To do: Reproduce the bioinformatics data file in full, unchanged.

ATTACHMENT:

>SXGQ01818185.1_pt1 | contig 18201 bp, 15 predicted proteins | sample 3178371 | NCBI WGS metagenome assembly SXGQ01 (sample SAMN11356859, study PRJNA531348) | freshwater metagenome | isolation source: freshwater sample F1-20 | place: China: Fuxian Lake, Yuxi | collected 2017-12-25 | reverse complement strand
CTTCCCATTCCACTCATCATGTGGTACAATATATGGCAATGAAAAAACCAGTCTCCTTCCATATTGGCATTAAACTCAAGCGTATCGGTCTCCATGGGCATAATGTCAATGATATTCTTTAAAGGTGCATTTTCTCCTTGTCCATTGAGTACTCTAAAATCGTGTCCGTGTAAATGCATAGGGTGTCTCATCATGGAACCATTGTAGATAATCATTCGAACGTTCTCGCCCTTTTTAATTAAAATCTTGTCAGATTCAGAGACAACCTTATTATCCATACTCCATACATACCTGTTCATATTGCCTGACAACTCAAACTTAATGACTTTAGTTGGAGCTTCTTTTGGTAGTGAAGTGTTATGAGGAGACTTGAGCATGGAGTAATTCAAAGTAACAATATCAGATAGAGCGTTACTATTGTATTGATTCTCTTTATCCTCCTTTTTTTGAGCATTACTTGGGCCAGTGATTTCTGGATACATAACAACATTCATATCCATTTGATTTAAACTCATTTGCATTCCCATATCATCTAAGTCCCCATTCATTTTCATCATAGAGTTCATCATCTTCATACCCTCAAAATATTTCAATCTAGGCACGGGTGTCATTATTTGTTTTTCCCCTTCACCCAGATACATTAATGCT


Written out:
>SXGQ01818185.1_pt1 | contig 18201 bp, 15 predicted proteins | sample 3178371 | NCBI WGS metagenome assembly SXGQ01 (sample SAMN11356859, study PRJNA531348) | freshwater metagenome | isolation source: freshwater sample F1-20 | place: China: Fuxian Lake, Yuxi | collected 2017-12-25 | reverse complement strand
CTTCCCATTCCACTCATCATGTGGTACAATATATGGCAATGAAAAAACCAGTCTCCTTCCATATTGGCATTAAACTCAAGCGTATCGGTCTCCATGGGCATAATGTCAATGATATTCTTTAAAGGTGCATTTTCTCCTTGTCCATTGAGTACTCTAAAATCGTGTCCGTGTAAATGCATAGGGTGTCTCATCATGGAACCATTGTAGATAATCATTCGAACGTTCTCGCCCTTTTTAATTAAAATCTTGTCAGATTCAGAGACAACCTTATTATCCATACTCCATACATACCTGTTCATATTGCCTGACAACTCAAACTTAATGACTTTAGTTGGAGCTTCTTTTGGTAGTGAAGTGTTATGAGGAGACTTGAGCATGGAGTAATTCAAAGTAACAATATCAGATAGAGCGTTACTATTGTATTGATTCTCTTTATCCTCCTTTTTTTGAGCATTACTTGGGCCAGTGATTTCTGGATACATAACAACATTCATATCCATTTGATTTAAACTCATTTGCATTCCCATATCATCTAAGTCCCCATTCATTTTCATCATAGAGTTCATCATCTTCATACCCTCAAAATATTTCAATCTAGGCACGGGTGTCATTATTTGTTTTTCCCCTTCACCCAGATACATTAATGCT